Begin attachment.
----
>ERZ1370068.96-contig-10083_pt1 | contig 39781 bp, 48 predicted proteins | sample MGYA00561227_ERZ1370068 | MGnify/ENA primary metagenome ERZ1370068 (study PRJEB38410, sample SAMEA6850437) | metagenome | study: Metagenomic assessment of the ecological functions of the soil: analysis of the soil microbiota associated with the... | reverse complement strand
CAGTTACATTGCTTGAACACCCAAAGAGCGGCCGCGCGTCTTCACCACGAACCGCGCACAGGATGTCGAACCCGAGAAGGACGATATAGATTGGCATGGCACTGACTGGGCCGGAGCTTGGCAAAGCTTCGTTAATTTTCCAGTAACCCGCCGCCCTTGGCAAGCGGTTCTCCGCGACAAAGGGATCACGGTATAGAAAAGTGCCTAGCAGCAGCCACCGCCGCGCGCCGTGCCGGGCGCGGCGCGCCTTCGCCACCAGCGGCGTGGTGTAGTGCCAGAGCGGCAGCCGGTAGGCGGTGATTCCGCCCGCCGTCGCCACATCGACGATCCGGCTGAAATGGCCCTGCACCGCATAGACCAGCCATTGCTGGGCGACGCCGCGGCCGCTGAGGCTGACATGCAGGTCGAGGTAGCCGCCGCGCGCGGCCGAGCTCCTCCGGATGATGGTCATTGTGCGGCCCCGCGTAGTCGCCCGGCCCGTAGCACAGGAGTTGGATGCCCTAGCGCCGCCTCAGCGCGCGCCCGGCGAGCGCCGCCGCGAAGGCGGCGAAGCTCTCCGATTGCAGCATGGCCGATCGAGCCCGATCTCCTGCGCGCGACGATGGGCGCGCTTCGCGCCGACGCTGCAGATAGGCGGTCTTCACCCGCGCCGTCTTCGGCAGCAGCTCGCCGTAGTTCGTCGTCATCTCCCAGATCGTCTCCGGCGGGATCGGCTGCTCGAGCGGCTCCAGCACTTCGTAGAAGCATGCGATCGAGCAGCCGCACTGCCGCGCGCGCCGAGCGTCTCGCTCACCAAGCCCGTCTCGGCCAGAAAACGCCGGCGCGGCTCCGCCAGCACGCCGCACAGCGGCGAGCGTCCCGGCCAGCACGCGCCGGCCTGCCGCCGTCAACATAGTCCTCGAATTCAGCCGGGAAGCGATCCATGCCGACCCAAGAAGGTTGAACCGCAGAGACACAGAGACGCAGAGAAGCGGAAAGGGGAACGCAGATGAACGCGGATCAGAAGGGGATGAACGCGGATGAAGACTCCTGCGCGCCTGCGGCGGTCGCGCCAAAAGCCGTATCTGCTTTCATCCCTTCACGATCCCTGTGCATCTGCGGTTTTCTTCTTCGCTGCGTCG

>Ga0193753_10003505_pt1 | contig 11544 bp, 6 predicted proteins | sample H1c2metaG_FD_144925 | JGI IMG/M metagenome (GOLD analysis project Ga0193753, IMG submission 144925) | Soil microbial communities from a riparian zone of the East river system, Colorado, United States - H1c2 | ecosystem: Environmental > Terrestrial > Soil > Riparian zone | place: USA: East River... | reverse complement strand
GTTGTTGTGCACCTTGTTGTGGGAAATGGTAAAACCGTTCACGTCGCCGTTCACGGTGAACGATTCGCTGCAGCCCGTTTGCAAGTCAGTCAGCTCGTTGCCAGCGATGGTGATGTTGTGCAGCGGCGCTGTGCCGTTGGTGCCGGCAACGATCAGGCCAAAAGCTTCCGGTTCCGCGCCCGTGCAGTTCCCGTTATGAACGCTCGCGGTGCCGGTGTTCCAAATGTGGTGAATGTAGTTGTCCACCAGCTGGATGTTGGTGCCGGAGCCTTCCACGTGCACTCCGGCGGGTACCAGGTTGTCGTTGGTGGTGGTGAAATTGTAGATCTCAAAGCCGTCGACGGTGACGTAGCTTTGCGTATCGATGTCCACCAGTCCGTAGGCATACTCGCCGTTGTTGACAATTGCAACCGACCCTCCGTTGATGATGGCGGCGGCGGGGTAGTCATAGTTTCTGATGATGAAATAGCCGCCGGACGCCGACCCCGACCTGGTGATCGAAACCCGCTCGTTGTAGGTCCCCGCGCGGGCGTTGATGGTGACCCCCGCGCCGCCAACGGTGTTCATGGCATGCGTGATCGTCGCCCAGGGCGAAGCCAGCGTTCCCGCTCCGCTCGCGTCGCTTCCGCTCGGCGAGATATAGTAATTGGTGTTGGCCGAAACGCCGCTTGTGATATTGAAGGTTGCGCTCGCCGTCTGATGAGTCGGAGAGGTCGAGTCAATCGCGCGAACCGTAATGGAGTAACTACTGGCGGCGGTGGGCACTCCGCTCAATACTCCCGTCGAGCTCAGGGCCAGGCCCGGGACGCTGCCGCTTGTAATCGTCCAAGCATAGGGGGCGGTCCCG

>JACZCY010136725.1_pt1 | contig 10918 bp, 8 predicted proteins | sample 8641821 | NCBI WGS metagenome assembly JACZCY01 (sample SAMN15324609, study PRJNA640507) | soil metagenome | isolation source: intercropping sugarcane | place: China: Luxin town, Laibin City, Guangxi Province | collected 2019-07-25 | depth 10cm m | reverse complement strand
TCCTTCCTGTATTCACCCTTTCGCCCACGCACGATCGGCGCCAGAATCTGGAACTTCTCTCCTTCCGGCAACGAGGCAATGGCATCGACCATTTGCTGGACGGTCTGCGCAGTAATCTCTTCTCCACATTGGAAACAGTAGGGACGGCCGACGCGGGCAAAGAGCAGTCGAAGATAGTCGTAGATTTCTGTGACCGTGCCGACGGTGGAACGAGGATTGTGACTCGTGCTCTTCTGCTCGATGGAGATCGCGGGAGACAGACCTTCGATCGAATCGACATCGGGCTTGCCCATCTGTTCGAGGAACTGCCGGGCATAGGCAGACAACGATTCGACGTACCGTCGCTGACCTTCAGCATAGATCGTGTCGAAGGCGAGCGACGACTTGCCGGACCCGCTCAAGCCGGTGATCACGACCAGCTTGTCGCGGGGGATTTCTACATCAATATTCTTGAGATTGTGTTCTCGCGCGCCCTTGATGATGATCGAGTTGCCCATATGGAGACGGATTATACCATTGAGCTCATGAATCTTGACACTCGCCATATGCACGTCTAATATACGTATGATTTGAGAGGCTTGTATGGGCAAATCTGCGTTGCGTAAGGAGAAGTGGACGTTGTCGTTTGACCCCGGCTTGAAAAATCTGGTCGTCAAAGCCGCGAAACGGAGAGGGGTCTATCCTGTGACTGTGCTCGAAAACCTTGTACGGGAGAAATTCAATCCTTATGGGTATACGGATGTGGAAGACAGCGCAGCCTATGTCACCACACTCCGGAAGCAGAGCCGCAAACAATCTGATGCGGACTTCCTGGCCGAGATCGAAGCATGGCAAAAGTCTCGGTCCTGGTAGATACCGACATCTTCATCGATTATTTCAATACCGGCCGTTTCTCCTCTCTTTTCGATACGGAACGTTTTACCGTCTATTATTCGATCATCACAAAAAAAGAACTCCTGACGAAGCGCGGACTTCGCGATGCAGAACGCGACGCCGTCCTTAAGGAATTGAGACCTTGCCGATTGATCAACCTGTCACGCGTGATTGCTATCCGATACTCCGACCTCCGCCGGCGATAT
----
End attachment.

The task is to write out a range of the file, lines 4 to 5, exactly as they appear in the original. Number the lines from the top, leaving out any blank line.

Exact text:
GTTGTTGTGCACCTTGTTGTGGGAAATGGTAAAACCGTTCACGTCGCCGTTCACGGTGAACGATTCGCTGCAGCCCGTTTGCAAGTCAGTCAGCTCGTTGCCAGCGATGGTGATGTTGTGCAGCGGCGCTGTGCCGTTGGTGCCGGCAACGATCAGGCCAAAAGCTTCCGGTTCCGCGCCCGTGCAGTTCCCGTTATGAACGCTCGCGGTGCCGGTGTTCCAAATGTGGTGAATGTAGTTGTCCACCAGCTGGATGTTGGTGCCGGAGCCTTCCACGTGCACTCCGGCGGGTACCAGGTTGTCGTTGGTGGTGGTGAAATTGTAGATCTCAAAGCCGTCGACGGTGACGTAGCTTTGCGTATCGATGTCCACCAGTCCGTAGGCATACTCGCCGTTGTTGACAATTGCAACCGACCCTCCGTTGATGATGGCGGCGGCGGGGTAGTCATAGTTTCTGATGATGAAATAGCCGCCGGACGCCGACCCCGACCTGGTGATCGAAACCCGCTCGTTGTAGGTCCCCGCGCGGGCGTTGATGGTGACCCCCGCGCCGCCAACGGTGTTCATGGCATGCGTGATCGTCGCCCAGGGCGAAGCCAGCGTTCCCGCTCCGCTCGCGTCGCTTCCGCTCGGCGAGATATAGTAATTGGTGTTGGCCGAAACGCCGCTTGTGATATTGAAGGTTGCGCTCGCCGTCTGATGAGTCGGAGAGGTCGAGTCAATCGCGCGAACCGTAATGGAGTAACTACTGGCGGCGGTGGGCACTCCGCTCAATACTCCCGTCGAGCTCAGGGCCAGGCCCGGGACGCTGCCGCTTGTAATCGTCCAAGCATAGGGGGCGGTCCCG

>JACZCY010136725.1_pt1 | contig 10918 bp, 8 predicted proteins | sample 8641821 | NCBI WGS metagenome assembly JACZCY01 (sample SAMN15324609, study PRJNA640507) | soil metagenome | isolation source: intercropping sugarcane | place: China: Luxin town, Laibin City, Guangxi Province | collected 2019-07-25 | depth 10cm m | reverse complement strand